LCA TEJAS MK1 & MK1A: News and Discussion

Marliii

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seething Magaysians filled with prejudice..

I am eagerly waiting for that spectacular moment when deal is finalized.

That forum is heavily anti India.. probably filled with wumao and porky larpers.
These palm oil retards think they will get f35 for the cheap asses they are.their airforce already is a joke and with Indonesians strengthening their AF they already are clowns in ASEAN
 

Tridev123

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Agreed for the most part, but if I remember right, the ones Ecuador bought was Dhruv Mk1, which didn't even have a glass cockpit and no Active Vibration Control for the main rotor.
Also, Dhruv has been exported to civilians in Turkey and Peru. Never heard of bad news from that deal. Ecuador also never paid for a local MRO facility, which is not the case in the Malaysian deal. I think we'll be fine. As long as this deal actually gets signed though. The major thing is that this will be the first major weapons export from India, so it should help overcome some of the mental blocks that Indians have regarding Indian weapons quality, although I suspect the foreign dalals will then shift the propaganda from "Tejas useless" to "Tejas useful only thanks to American engine and Israeli avionics, etc."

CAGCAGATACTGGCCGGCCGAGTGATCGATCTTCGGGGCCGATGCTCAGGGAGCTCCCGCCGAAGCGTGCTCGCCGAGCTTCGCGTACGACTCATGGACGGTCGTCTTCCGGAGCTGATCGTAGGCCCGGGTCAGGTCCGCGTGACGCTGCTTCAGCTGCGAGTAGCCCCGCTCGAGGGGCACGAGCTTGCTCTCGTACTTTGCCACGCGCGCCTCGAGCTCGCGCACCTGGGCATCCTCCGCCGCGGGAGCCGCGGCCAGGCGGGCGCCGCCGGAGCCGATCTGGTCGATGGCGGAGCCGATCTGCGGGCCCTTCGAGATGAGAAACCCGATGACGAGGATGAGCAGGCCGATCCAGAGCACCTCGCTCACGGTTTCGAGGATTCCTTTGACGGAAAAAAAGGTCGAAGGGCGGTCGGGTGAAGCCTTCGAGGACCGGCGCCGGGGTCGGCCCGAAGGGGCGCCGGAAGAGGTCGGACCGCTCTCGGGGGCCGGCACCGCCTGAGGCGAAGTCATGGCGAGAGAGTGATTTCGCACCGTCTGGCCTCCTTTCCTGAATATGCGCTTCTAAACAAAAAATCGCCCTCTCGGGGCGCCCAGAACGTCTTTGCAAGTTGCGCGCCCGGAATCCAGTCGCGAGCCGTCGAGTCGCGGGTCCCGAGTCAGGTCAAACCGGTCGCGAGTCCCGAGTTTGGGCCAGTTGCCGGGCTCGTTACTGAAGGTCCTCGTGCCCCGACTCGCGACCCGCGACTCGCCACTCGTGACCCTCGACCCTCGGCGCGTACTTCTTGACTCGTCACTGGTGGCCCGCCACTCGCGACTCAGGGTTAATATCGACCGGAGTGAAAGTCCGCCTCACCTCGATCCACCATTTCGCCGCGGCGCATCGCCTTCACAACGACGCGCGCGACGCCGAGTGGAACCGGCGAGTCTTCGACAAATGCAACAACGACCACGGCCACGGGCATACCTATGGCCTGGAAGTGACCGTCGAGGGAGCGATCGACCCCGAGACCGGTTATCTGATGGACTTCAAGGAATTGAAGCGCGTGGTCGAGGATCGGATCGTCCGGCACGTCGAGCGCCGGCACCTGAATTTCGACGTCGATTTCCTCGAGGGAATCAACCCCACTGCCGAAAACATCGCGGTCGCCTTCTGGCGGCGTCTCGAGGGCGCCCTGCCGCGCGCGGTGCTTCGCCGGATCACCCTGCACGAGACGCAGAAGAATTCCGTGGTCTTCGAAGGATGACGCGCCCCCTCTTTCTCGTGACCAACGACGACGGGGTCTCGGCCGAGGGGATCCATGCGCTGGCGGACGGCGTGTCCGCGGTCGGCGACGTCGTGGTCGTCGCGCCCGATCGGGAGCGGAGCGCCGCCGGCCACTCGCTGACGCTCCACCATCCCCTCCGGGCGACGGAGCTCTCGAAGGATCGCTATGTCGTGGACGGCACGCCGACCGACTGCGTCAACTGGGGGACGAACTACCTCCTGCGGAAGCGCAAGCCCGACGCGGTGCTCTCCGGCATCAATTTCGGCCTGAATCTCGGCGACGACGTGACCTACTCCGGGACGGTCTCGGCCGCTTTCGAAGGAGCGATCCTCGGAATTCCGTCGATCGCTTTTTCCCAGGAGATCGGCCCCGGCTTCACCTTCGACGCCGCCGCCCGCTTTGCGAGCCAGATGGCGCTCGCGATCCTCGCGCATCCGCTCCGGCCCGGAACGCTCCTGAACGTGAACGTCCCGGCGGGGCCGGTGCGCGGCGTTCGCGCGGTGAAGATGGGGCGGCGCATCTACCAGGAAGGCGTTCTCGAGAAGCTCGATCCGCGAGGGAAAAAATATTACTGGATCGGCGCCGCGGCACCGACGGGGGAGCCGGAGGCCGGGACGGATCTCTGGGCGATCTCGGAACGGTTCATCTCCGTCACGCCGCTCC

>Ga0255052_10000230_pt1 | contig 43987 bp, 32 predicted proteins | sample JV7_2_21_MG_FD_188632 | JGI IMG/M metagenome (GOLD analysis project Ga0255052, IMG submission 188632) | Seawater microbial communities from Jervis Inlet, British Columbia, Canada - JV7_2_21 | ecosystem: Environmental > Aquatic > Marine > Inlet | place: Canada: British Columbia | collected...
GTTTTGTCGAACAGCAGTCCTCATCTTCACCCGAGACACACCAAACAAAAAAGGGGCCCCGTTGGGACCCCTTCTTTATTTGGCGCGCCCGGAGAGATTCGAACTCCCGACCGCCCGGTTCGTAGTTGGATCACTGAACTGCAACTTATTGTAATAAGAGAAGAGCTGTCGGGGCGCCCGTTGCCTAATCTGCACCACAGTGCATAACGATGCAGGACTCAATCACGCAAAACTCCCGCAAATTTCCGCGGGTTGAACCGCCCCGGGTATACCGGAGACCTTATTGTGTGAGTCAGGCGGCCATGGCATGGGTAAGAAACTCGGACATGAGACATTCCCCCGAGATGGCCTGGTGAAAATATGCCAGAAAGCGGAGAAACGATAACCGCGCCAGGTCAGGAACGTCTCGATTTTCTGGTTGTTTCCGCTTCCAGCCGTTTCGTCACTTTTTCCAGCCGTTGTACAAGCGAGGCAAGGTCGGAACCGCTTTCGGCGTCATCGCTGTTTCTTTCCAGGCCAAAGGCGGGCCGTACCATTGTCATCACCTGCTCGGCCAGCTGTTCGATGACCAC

Well, nowadays most weapon systems are improved in successive iterations.
So, even if the early Dhruvs did not have an glass cockpit or an vibration dampening system, it cannot be used as an excuse.
The obvious question that arises then is - why sell an heli with defects in the first place to an foreign customer.

I believe that at that point of time when the sale was made, HAL did not believe that the then version of ALH had defects. Its performance had been validated by the satisfactory experience of our Armed Forces (mainly the Air Force and the Army) in operating the platform.

HAL was then almost like a novice in the international arms trade arena. I believe HAL has matured since that Equador experience.

There were some weaknesses in the planning of the deal. It is not a case of simply selling and then forgetting. An aircraft requires continuous service support and supply of spares over the next decade or so. Also training is an very important part of the process. Since we hold the IP and designed the aircraft, we(HAL) will be called upon to do the trouble shooting when the operator is unable to do so.

If setting up an MRO facility would have ensured the smooth operation of the ALH by the Equadorian Armed Forces, then HAL should have insisted on it. Even if they add to costs. After all our reputation is also at stake.

I agree that India has yet to build a global reputation for delivering quality weapons.